Increasing rates of amphetamine and cocaine use by young adults significantly boost their risk of stroke, with amphetamine abuse associated with the greatest risk// , according to a research.
In the study, available online in the Archives of General Psychiatry, UT Southwestern physicians examined more than 8,300 stroke patients – ranging in age from 18 to 44 – at over 400 Texas hospitals in the years 2000 through 2003.
An analysis of risk factors and trends among stroke victims in this age group pointed to an increase in substance abuse as a major danger, particularly in the abuse of methamphetamines, which are produced in illegal drug labs or illegally imported into the country.
Amphetamines are stimulants, often prescribed for various medical uses as well as used illegally as drugs of choice or as performance enhancers.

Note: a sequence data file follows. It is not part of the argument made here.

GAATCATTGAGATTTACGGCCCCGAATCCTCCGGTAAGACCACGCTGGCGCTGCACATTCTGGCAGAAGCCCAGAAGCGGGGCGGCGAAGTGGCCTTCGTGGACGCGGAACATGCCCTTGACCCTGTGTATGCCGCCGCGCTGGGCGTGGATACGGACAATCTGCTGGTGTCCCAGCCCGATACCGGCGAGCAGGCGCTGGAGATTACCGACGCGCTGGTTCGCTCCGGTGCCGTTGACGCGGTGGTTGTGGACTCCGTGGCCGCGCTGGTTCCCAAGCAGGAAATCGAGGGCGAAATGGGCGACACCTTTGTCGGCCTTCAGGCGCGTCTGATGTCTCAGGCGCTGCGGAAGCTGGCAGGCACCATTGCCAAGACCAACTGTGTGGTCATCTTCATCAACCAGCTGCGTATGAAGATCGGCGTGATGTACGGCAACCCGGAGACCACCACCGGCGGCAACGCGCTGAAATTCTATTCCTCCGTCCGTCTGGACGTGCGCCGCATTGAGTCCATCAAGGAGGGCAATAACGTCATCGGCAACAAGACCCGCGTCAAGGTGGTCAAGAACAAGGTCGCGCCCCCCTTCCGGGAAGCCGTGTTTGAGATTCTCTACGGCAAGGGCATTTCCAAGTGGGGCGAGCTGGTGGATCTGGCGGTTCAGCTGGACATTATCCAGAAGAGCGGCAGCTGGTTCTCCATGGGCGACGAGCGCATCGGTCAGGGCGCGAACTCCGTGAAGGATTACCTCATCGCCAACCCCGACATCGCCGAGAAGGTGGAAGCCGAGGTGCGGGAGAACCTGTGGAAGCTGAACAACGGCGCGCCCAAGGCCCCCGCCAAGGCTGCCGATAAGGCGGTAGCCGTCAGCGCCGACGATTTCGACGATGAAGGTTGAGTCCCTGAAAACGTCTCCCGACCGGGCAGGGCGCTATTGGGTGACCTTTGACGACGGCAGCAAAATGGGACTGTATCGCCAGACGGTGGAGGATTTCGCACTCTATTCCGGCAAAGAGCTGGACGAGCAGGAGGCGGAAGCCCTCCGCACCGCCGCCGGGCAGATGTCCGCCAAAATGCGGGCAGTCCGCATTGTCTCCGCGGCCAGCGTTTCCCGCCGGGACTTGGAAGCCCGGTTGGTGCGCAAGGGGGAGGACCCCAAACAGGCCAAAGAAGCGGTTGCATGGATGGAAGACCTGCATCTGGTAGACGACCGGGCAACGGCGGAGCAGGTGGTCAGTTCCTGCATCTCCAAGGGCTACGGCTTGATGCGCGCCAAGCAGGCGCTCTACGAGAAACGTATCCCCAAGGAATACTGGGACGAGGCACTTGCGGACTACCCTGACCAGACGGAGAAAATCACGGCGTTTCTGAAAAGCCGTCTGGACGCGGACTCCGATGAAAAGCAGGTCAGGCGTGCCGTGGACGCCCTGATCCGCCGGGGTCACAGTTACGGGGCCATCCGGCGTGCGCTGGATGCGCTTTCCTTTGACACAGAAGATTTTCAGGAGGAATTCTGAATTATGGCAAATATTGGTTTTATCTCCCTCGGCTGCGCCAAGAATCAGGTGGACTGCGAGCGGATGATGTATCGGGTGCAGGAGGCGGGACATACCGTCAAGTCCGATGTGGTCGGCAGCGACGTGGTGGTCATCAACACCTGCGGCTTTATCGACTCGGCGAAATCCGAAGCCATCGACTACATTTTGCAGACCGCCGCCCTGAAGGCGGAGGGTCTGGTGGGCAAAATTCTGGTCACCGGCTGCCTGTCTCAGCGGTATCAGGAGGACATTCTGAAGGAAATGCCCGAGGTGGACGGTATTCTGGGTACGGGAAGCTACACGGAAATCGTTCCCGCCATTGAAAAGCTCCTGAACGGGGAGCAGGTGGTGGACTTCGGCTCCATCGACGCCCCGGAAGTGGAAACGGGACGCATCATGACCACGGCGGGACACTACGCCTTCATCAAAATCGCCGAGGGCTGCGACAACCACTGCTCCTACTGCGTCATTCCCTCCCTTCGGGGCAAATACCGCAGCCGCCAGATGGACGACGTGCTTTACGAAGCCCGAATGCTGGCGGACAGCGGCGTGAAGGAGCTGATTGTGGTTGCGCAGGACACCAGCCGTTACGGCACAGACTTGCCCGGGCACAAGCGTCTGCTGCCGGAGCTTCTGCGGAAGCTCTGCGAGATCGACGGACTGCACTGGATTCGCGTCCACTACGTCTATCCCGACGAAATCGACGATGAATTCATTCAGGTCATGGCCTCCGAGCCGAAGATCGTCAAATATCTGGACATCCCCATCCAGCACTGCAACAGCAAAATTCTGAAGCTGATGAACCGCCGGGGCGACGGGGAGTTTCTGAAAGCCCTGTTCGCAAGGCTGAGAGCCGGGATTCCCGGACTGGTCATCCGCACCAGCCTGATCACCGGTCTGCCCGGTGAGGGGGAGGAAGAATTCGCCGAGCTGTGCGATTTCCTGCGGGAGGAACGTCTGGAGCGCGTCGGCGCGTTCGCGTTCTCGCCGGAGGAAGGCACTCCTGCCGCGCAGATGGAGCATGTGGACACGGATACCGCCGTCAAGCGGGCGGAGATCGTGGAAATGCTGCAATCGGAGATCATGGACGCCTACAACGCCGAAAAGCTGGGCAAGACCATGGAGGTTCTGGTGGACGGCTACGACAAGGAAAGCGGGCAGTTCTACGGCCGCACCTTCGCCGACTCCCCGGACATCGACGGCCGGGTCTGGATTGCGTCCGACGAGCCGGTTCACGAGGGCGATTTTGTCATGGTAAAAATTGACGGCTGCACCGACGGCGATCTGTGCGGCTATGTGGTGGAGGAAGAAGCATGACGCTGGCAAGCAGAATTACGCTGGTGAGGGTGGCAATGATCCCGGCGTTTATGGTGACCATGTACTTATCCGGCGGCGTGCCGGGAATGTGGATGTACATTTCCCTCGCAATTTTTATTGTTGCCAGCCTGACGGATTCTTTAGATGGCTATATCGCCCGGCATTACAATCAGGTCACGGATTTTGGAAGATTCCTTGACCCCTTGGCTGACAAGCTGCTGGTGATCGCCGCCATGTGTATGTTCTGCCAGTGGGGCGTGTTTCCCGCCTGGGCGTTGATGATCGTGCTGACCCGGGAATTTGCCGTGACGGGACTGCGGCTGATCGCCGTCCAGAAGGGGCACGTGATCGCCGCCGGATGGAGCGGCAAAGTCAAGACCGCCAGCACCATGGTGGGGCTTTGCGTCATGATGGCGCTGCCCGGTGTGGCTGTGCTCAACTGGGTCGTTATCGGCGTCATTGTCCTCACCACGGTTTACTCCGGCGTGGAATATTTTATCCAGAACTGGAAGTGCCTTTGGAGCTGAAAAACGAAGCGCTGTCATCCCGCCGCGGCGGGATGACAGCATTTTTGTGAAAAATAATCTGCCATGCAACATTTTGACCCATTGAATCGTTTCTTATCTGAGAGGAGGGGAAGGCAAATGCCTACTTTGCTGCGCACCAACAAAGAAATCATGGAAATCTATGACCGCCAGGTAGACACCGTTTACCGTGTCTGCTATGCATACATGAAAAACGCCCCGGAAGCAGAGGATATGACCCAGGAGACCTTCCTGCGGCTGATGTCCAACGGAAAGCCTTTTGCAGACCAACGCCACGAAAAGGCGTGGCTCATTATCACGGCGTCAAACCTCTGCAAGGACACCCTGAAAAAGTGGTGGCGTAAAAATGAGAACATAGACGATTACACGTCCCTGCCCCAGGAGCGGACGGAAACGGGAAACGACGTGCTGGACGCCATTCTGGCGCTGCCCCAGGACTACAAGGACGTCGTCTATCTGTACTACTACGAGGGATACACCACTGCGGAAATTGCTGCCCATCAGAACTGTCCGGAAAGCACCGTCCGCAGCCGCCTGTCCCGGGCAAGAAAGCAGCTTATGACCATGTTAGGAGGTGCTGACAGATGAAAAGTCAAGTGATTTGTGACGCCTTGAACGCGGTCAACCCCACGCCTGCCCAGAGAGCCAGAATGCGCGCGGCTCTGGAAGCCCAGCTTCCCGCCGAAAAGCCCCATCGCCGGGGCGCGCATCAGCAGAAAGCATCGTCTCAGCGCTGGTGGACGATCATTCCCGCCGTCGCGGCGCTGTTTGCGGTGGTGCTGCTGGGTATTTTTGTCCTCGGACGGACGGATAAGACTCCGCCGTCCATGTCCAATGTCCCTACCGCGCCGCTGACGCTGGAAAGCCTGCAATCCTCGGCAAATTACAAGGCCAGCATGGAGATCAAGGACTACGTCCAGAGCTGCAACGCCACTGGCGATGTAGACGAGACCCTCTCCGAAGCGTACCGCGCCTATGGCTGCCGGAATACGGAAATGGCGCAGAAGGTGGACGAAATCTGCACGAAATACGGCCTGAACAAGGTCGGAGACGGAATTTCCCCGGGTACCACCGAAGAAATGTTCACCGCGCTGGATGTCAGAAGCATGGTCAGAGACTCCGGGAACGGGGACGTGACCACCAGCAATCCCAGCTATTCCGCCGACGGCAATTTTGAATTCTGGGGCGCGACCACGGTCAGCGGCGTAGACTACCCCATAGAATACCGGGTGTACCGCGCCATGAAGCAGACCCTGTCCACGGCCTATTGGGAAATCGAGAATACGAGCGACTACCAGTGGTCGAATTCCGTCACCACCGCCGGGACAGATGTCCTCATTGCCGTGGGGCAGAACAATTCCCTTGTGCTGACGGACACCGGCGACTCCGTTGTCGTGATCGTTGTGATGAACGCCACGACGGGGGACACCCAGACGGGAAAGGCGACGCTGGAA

Methamphetamines (meth) produce more potent, longer lasting and more harmful effects to the central nervous system than other members of the amphetamine drug class at comparable doses, according to the National Institute of Drug Abuse.
“Using amphetamines or cocaine significantly increases an individual’s risk for a stroke,” said Dr. Arthur Westover, an instructor of psychiatry at UT Southwestern and the study’s lead author. “If we decrease the number of people who are using these substances, then we likely can decrease the number of strokes in this younger population. The implication is that it’s preventable.”
Dr. Westover is a National Institutes of Health Multidisciplinary Clinical Research Scholar.
The study focused on two kinds of strokes: hemorrhagic and ischemic. Most strokes – which involve a sudden interruption in the blood supply of the brain – are ischemic, caused by an abrupt blockage of arteries leading to the brain. Hemorrhagic strokes, on the other hand, result from bleeding into brain tissue when a blood vessel bursts.
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